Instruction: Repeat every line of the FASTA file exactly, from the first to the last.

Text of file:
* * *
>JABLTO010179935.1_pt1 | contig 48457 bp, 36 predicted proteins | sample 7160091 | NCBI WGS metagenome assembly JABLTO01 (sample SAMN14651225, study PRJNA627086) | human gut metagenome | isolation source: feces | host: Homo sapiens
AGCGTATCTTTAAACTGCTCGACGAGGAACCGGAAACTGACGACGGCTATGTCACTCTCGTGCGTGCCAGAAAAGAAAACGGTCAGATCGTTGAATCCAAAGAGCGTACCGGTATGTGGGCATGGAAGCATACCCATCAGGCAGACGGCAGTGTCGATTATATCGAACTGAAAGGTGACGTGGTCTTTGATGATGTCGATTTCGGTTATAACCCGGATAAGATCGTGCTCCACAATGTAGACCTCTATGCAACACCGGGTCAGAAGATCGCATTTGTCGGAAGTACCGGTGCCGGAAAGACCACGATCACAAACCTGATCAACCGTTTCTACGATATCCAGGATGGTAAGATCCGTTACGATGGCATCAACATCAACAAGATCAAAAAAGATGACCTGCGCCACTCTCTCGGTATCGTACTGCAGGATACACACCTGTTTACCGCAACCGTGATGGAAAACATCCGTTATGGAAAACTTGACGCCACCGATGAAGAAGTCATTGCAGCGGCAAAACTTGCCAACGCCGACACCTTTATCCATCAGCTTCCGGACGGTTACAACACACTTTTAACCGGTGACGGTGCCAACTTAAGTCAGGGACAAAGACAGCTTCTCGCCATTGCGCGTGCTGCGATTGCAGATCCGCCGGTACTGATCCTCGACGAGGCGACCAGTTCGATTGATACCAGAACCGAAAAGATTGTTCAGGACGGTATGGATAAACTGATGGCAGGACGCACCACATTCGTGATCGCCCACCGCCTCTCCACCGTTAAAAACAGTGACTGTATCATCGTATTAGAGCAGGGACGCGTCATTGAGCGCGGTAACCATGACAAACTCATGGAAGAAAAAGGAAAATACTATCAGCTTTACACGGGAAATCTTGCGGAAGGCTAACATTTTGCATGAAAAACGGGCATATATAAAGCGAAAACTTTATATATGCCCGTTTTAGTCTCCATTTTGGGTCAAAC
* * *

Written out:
>JABLTO010179935.1_pt1 | contig 48457 bp, 36 predicted proteins | sample 7160091 | NCBI WGS metagenome assembly JABLTO01 (sample SAMN14651225, study PRJNA627086) | human gut metagenome | isolation source: feces | host: Homo sapiens
AGCGTATCTTTAAACTGCTCGACGAGGAACCGGAAACTGACGACGGCTATGTCACTCTCGTGCGTGCCAGAAAAGAAAACGGTCAGATCGTTGAATCCAAAGAGCGTACCGGTATGTGGGCATGGAAGCATACCCATCAGGCAGACGGCAGTGTCGATTATATCGAACTGAAAGGTGACGTGGTCTTTGATGATGTCGATTTCGGTTATAACCCGGATAAGATCGTGCTCCACAATGTAGACCTCTATGCAACACCGGGTCAGAAGATCGCATTTGTCGGAAGTACCGGTGCCGGAAAGACCACGATCACAAACCTGATCAACCGTTTCTACGATATCCAGGATGGTAAGATCCGTTACGATGGCATCAACATCAACAAGATCAAAAAAGATGACCTGCGCCACTCTCTCGGTATCGTACTGCAGGATACACACCTGTTTACCGCAACCGTGATGGAAAACATCCGTTATGGAAAACTTGACGCCACCGATGAAGAAGTCATTGCAGCGGCAAAACTTGCCAACGCCGACACCTTTATCCATCAGCTTCCGGACGGTTACAACACACTTTTAACCGGTGACGGTGCCAACTTAAGTCAGGGACAAAGACAGCTTCTCGCCATTGCGCGTGCTGCGATTGCAGATCCGCCGGTACTGATCCTCGACGAGGCGACCAGTTCGATTGATACCAGAACCGAAAAGATTGTTCAGGACGGTATGGATAAACTGATGGCAGGACGCACCACATTCGTGATCGCCCACCGCCTCTCCACCGTTAAAAACAGTGACTGTATCATCGTATTAGAGCAGGGACGCGTCATTGAGCGCGGTAACCATGACAAACTCATGGAAGAAAAAGGAAAATACTATCAGCTTTACACGGGAAATCTTGCGGAAGGCTAACATTTTGCATGAAAAACGGGCATATATAAAGCGAAAACTTTATATATGCCCGTTTTAGTCTCCATTTTGGGTCAAAC